Coping With Freeze Damage
I assess damage in my own plants slowly and cautiously. Here are the steps I follow.
When I first realize a plant has been damaged, I consider the species. In the fall, when I see coleus or basil (two very sensitive plant types) with damage, I know that it’s time to remove them.
By comparison, with woody plants that have been hurt during the winter, I normally wait until early spring to make my diagnoses. That time is here now, and for the next couple of weeks, you’ll want to watch your plants closely.
If stems are shriveled and brown, at least that browned portion of the plant is dead and can be pruned away. However, if you come to living stem tissue as you trim a frozen shrub back, stop pruning immediately.
You may already be seeing new leaves emerge up and down the stems of freeze-damaged plants. If that’s the case, just sit tight and see how things play out. You may have some minor reshaping to do, but those are good signs that the plants will be fine.
Of course, for plants like liriope, mondograss, pampasgrass, cast iron plant (aspidistra) and others that have no definable stems, you can trim away anything that is browned. In fact, you could have done that as soon as you saw the browning during the winter. It’s very important when pruning pampasgrass and liriope, that you not wait until new leaves are emerging up through the dead leaves. Do not cut across new blades. If you do, you’ll be looking at ragged ends for the rest of the growing season.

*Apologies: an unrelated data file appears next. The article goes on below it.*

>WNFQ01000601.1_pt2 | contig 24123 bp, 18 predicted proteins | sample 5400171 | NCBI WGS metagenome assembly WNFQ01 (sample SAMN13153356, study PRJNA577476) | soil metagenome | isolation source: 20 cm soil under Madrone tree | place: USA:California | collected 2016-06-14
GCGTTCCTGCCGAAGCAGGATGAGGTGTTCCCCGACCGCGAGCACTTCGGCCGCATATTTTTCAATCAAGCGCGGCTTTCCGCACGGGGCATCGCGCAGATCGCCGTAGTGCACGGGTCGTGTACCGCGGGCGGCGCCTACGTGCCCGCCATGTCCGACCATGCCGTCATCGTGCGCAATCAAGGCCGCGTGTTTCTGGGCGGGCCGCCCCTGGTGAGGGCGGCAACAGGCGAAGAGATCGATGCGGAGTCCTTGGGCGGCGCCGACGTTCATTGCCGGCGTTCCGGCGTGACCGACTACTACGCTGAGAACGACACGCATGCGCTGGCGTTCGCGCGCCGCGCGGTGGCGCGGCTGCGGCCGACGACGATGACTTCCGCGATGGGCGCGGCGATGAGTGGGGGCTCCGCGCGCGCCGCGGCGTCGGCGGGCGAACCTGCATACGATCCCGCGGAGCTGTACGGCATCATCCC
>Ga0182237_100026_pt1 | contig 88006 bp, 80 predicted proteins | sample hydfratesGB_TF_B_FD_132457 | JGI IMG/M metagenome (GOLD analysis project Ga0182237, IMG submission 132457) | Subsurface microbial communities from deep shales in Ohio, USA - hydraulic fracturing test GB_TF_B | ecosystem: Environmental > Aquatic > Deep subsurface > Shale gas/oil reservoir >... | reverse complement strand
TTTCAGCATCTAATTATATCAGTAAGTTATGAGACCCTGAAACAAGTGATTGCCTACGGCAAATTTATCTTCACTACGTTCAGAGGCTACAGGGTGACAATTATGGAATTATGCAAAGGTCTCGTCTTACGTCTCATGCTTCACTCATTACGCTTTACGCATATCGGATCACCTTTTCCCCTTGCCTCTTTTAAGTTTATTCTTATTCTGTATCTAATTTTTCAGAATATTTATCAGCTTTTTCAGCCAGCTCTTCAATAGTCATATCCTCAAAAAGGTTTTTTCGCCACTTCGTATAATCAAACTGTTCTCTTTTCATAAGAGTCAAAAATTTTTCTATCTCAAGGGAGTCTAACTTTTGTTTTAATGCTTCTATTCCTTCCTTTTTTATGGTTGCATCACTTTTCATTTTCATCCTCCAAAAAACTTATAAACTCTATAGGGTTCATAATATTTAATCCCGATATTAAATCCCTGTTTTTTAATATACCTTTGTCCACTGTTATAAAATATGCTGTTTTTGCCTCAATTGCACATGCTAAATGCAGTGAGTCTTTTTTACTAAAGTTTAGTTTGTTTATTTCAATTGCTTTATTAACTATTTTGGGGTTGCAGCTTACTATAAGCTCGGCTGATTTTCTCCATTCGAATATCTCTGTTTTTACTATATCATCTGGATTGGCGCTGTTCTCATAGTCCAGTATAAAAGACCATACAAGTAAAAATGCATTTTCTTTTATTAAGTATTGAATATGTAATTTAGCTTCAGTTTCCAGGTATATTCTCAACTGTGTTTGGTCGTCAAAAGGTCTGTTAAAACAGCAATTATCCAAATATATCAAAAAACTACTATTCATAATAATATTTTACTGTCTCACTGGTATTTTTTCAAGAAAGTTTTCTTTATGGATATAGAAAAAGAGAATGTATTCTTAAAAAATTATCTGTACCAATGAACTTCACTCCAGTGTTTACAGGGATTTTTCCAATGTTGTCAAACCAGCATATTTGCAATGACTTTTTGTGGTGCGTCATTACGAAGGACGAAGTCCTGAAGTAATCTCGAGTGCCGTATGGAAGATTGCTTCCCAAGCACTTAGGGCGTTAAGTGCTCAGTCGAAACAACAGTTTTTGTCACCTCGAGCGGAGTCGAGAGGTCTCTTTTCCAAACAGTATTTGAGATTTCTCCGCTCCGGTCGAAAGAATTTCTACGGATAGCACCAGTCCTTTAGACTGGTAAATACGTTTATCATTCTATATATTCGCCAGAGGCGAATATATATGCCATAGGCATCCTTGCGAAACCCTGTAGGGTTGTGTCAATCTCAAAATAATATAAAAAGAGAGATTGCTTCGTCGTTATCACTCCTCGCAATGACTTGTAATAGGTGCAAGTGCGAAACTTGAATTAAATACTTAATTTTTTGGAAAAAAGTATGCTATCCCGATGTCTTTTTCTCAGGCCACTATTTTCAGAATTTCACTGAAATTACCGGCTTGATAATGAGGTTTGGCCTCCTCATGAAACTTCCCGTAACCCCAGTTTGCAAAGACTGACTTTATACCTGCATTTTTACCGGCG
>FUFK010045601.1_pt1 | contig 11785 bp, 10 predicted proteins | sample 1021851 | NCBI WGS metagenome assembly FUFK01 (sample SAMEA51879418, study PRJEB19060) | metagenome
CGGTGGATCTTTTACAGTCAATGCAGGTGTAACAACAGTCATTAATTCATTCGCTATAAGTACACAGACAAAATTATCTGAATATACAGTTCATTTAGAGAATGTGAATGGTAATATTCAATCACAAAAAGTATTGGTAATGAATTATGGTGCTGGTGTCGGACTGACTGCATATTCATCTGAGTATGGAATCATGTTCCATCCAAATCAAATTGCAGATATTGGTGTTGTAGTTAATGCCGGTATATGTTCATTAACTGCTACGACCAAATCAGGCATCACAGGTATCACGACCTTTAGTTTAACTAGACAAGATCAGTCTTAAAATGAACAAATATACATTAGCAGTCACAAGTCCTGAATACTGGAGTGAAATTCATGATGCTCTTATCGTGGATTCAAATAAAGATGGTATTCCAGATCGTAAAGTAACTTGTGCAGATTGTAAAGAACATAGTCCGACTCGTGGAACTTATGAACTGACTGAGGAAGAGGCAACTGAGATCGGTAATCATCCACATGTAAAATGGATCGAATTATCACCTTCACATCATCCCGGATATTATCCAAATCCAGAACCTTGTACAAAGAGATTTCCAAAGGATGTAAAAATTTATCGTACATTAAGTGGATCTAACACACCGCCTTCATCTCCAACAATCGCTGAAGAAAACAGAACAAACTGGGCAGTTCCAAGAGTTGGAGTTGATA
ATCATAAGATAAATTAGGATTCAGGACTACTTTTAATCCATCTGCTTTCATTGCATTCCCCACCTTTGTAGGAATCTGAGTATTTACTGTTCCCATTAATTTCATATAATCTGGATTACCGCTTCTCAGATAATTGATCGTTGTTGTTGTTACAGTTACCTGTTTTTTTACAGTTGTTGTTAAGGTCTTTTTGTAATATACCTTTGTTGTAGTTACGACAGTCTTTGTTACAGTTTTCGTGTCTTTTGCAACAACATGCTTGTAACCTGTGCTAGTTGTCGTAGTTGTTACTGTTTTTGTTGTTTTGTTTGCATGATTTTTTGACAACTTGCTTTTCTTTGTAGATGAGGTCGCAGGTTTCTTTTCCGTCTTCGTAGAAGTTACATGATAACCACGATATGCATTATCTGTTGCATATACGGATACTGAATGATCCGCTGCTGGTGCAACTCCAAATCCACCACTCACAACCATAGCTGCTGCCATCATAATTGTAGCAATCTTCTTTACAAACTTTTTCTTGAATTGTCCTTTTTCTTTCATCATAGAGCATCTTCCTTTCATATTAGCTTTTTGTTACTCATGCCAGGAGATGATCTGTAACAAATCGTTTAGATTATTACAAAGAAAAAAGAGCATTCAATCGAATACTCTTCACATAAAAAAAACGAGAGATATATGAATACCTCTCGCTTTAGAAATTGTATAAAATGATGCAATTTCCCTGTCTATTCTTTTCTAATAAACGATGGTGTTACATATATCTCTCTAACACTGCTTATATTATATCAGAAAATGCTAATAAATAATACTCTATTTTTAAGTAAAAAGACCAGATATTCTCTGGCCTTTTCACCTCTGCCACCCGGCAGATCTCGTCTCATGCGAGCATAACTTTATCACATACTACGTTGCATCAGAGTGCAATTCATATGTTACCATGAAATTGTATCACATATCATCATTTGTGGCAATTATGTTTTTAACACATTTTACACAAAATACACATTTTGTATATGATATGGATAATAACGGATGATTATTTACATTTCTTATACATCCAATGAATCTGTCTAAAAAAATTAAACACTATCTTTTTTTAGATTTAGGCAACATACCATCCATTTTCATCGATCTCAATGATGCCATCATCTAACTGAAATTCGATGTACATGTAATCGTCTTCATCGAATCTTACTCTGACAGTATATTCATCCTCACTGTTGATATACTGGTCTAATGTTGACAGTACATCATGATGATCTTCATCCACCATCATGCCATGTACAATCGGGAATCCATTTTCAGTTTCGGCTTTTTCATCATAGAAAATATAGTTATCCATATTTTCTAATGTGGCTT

If you still have shade trees that are suffering from broken branches from the November ice storm, tend to them immediately. Those limbs were likely weakened by the damage, so it probably won’t be a task you’ll want to assume on your own. Hire a certified arborist who knows how to navigate through the compromised branches. The arborists are almost caught up with the rush, so get on their docket now.
Finally, in terms of avoiding similar damage in future years, you may want to reexamine and compare your own locale’s listings in the USDA Plant Hardiness Zone Maps of 2012 and 1990.
Through data gathered by the United States Department of Agriculture and, most recently, with the assistance of Oregon State University, maps were created showing the minimum temperatures that might be expected in each county in the U.S. each winter. The map is a work in progress, as it is always subject to change as new weather records come in.
You’ll notice that the boundaries of some of the Zones were shifted northward by several counties from the 1990 map to the 2012 version.
It’s just one guy’s personal opinion, but those 22 years from 1990 until 2012 included many very warm winters, and because the data have only been collected since the 1930s, those warm winters may have skewed the figures. They were a big portion of a relatively small sampling size.
So here is my Garden Tip:
If you live near the northern edge of one of the Hardiness Zones on the 2012 map, compare where you were in 1990. You may want to think twice about choosing plants that are barely hardy in your area under the 2012 ratings. All it would take would be one “old-style” winter to send marginal plants to the compost. And 2013-14 may have been one of those winters.